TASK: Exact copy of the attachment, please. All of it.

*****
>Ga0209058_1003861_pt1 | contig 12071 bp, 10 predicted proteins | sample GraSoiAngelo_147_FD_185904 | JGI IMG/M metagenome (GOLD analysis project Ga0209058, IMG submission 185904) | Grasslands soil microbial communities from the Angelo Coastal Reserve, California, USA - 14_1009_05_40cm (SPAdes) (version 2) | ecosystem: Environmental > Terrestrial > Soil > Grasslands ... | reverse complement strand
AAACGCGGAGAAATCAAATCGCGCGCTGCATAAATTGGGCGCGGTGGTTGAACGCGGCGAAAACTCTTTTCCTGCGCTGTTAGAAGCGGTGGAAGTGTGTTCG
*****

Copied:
>Ga0209058_1003861_pt1 | contig 12071 bp, 10 predicted proteins | sample GraSoiAngelo_147_FD_185904 | JGI IMG/M metagenome (GOLD analysis project Ga0209058, IMG submission 185904) | Grasslands soil microbial communities from the Angelo Coastal Reserve, California, USA - 14_1009_05_40cm (SPAdes) (version 2) | ecosystem: Environmental > Terrestrial > Soil > Grasslands ... | reverse complement strand
AAACGCGGAGAAATCAAATCGCGCGCTGCATAAATTGGGCGCGGTGGTTGAACGCGGCGAAAACTCTTTTCCTGCGCTGTTAGAAGCGGTGGAAGTGTGTTCG